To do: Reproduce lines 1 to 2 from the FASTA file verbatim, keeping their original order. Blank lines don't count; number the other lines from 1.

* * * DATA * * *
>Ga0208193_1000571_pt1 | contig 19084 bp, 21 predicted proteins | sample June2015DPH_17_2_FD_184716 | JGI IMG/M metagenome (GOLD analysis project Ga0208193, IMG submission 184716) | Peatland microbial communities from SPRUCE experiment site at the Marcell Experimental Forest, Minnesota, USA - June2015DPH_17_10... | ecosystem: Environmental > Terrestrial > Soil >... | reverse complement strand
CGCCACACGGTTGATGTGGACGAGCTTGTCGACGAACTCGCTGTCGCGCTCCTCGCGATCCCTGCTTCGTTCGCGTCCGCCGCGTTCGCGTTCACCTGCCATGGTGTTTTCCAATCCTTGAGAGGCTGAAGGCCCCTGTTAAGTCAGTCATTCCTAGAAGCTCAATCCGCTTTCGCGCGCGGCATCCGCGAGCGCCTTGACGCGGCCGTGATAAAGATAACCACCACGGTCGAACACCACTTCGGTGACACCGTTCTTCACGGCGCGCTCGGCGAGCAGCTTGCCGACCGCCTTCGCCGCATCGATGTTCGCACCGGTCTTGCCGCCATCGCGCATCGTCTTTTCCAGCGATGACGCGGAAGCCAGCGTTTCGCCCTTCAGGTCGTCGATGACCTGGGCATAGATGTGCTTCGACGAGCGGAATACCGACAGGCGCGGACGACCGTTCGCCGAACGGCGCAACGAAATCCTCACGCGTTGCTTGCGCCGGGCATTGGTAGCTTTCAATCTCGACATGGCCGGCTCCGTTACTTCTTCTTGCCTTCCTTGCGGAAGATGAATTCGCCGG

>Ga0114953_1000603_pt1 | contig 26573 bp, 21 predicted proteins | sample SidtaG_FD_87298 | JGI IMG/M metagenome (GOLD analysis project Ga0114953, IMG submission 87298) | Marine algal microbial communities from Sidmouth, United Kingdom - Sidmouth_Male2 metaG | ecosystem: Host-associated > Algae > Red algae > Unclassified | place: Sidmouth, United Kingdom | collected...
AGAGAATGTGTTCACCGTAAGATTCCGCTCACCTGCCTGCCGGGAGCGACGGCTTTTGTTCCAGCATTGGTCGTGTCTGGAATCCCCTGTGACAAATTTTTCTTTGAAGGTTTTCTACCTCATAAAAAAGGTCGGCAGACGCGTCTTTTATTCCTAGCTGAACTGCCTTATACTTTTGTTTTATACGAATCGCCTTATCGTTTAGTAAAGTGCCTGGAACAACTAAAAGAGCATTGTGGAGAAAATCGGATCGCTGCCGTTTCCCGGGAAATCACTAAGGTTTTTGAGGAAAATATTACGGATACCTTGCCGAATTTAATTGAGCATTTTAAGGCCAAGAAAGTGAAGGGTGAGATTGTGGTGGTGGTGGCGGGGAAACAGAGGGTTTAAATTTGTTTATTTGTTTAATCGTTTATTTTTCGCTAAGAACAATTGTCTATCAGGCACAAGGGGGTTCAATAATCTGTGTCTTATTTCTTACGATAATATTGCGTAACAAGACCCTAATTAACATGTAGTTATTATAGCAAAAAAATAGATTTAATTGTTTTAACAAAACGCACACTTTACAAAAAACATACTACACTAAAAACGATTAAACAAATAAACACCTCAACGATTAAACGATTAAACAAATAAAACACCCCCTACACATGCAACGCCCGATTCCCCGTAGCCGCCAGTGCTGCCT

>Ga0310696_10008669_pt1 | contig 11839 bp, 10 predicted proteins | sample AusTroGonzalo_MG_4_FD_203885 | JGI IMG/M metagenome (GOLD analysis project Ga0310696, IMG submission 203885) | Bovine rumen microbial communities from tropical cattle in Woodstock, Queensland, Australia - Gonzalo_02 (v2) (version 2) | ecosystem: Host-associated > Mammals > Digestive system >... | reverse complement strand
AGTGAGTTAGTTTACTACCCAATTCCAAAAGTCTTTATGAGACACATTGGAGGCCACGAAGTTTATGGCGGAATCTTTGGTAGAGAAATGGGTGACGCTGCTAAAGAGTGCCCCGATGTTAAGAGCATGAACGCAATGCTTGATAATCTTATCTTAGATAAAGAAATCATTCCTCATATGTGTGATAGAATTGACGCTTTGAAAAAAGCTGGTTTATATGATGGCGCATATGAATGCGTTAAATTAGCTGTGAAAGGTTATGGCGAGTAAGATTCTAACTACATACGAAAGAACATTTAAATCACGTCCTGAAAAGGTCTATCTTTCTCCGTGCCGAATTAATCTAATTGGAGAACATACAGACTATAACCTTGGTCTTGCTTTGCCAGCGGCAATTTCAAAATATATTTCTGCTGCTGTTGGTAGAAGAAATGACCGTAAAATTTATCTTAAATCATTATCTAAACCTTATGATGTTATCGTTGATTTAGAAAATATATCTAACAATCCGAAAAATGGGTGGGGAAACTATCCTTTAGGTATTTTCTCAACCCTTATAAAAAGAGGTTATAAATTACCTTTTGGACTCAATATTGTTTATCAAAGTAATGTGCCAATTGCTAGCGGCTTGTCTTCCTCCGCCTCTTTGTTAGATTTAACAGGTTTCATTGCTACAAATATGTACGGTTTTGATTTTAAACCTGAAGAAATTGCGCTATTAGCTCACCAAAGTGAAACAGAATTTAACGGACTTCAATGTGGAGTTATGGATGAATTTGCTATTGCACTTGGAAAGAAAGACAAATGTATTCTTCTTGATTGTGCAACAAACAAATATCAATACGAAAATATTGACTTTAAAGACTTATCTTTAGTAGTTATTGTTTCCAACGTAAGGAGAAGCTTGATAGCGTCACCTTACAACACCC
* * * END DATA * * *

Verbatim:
>Ga0208193_1000571_pt1 | contig 19084 bp, 21 predicted proteins | sample June2015DPH_17_2_FD_184716 | JGI IMG/M metagenome (GOLD analysis project Ga0208193, IMG submission 184716) | Peatland microbial communities from SPRUCE experiment site at the Marcell Experimental Forest, Minnesota, USA - June2015DPH_17_10... | ecosystem: Environmental > Terrestrial > Soil >... | reverse complement strand
CGCCACACGGTTGATGTGGACGAGCTTGTCGACGAACTCGCTGTCGCGCTCCTCGCGATCCCTGCTTCGTTCGCGTCCGCCGCGTTCGCGTTCACCTGCCATGGTGTTTTCCAATCCTTGAGAGGCTGAAGGCCCCTGTTAAGTCAGTCATTCCTAGAAGCTCAATCCGCTTTCGCGCGCGGCATCCGCGAGCGCCTTGACGCGGCCGTGATAAAGATAACCACCACGGTCGAACACCACTTCGGTGACACCGTTCTTCACGGCGCGCTCGGCGAGCAGCTTGCCGACCGCCTTCGCCGCATCGATGTTCGCACCGGTCTTGCCGCCATCGCGCATCGTCTTTTCCAGCGATGACGCGGAAGCCAGCGTTTCGCCCTTCAGGTCGTCGATGACCTGGGCATAGATGTGCTTCGACGAGCGGAATACCGACAGGCGCGGACGACCGTTCGCCGAACGGCGCAACGAAATCCTCACGCGTTGCTTGCGCCGGGCATTGGTAGCTTTCAATCTCGACATGGCCGGCTCCGTTACTTCTTCTTGCCTTCCTTGCGGAAGATGAATTCGCCGG